NASA’s $10 billion James Webb Telescope successfully deployed its respective components, including a 21-foot, gold-coated primary mirror, and is now ready to give astronomers the best view of the universe ever experienced by humans, the agency announced Saturday.
"Today, NASA achieved another engineering milestone decades in the making. While the journey is not complete, I join the Webb team in breathing a little easier and imagining the future breakthroughs bound to inspire the world," NASA Administrator Bill Nelson said in a release issued by the space agency.
"The James Webb Space Telescope is an unprecedented mission that is on the precipice of seeing the light from the first galaxies and discovering the mysteries of our universe. Each feat already achieved and future accomplishment is a testament to the thousands of innovators who poured their life’s passion into this mission."
According to NASA, which launched the telescope into space on Christmas Eve, the final segment of the mirror latched into its final position at 1:17 p.m. Saturday.
It took two weeks for all the components, which were folded as compact as possible into the nose cone of an Arianespace Ariane 5 rocket, to deploy and lock into position for the telescope to function in space.
The world’s most expensive and complicated telescope will now move its 18 primary mirror segments around to align the telescope optics, using 126 actuators on the backsides to adjust each mirror, for the next several months before the remaining instruments can be calibrated to deliver images back to Earth, the agency said.
"I am so proud of the team – spanning continents and decades – that delivered this first-of-its kind achievement," Thomas Zurbuchen, associate administrator for the Science Mission Directorate in NASA Headquarters in Washington said in the release. "Webb’s successful deployment exemplifies the best of what NASA has to offer: the willingness to attempt bold and challenging things in the name of discoveries still unknown."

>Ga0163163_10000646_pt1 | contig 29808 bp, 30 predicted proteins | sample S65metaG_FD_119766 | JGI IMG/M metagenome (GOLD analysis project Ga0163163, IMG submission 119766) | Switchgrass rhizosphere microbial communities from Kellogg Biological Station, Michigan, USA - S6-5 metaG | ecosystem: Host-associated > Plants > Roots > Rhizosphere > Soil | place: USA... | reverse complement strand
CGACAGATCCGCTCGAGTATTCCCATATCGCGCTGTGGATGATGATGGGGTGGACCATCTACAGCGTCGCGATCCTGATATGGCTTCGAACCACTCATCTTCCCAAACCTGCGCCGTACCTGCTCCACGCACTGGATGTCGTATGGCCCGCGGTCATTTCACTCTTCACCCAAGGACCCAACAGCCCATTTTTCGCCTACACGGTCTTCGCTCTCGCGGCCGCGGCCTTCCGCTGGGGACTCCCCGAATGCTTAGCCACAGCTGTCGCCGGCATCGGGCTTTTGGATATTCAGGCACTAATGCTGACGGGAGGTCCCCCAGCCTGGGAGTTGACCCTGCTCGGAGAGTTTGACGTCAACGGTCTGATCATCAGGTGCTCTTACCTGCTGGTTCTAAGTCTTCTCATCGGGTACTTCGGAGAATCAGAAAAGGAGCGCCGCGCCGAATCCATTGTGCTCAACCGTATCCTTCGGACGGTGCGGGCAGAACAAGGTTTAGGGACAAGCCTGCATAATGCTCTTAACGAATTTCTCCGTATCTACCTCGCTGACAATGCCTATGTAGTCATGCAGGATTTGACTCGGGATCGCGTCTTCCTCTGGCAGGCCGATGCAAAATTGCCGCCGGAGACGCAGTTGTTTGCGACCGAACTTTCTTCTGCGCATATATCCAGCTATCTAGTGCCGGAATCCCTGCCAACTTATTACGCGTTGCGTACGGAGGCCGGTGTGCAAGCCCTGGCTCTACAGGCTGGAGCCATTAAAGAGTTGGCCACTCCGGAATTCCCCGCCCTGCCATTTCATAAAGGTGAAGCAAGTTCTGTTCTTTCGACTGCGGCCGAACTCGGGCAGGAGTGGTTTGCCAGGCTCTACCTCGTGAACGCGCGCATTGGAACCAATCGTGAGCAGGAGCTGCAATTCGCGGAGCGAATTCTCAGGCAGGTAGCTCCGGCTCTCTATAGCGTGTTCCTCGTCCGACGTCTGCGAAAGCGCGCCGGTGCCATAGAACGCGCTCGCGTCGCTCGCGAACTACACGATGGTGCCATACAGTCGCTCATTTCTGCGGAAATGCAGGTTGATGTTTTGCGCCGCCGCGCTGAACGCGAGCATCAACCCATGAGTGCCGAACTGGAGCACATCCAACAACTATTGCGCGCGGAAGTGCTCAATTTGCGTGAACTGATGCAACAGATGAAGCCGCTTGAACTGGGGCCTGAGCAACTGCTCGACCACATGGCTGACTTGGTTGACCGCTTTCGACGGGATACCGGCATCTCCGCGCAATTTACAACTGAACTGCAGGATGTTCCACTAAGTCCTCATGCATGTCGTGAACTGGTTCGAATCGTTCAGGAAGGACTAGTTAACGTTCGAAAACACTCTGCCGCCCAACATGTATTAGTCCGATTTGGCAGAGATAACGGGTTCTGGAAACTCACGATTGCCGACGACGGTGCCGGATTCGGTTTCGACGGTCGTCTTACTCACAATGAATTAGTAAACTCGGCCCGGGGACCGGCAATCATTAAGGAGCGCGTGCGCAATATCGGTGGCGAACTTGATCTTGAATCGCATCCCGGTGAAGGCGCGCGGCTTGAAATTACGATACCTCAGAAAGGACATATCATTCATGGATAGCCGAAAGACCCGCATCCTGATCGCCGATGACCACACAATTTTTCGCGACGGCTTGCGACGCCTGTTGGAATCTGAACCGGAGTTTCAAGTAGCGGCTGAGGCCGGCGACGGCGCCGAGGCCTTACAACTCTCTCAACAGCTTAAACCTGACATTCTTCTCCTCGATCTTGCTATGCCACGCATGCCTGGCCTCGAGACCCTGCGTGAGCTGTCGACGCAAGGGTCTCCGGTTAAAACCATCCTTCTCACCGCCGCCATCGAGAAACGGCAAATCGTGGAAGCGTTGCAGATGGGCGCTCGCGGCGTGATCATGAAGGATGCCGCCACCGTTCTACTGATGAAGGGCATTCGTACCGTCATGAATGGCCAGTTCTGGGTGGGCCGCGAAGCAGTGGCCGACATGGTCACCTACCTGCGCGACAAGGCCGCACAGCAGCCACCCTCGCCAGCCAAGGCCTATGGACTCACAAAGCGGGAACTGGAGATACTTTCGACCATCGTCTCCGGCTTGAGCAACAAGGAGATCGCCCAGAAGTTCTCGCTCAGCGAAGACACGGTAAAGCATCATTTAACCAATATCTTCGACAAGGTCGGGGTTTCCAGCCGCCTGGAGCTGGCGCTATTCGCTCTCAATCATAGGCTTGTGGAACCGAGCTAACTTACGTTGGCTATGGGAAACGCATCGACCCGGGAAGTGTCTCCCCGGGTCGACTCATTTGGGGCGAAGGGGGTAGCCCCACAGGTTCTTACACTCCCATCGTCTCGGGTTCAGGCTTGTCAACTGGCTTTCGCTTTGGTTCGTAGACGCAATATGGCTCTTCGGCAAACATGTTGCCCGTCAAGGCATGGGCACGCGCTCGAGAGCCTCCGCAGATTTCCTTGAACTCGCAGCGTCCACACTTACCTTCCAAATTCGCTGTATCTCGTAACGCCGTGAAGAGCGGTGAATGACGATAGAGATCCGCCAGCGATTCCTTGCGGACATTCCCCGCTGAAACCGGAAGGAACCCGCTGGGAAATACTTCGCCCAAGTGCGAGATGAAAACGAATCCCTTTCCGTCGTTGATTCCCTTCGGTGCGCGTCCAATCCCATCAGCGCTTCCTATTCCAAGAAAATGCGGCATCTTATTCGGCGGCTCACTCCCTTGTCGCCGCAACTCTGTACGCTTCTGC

The Webb telescope is expected to provide a much better glimpse of the universe when compared to the 30-year-old Hubble Telescope, which launched in 1990, when it reaches its orbit some 1 million miles from Earth, according to NASA.
The images are expected to give scientists a look at the light from some of the universe’s earliest stars and galaxies, possibly answering existing questions about how things formed at the beginning of time.
"By combining expertise from both the United States and Europe, we have developed MIRI (mid-infrared instrument camera and spectrograph) as a powerful capability for Webb that will enable astronomers from all over the world to answer big questions about how stars, planets, and galaxies form and evolve," said Gillian Wright, co-lead of the MIRI science team and the instrument’s European principal investigator at the UK Astronomy Technology Centre.
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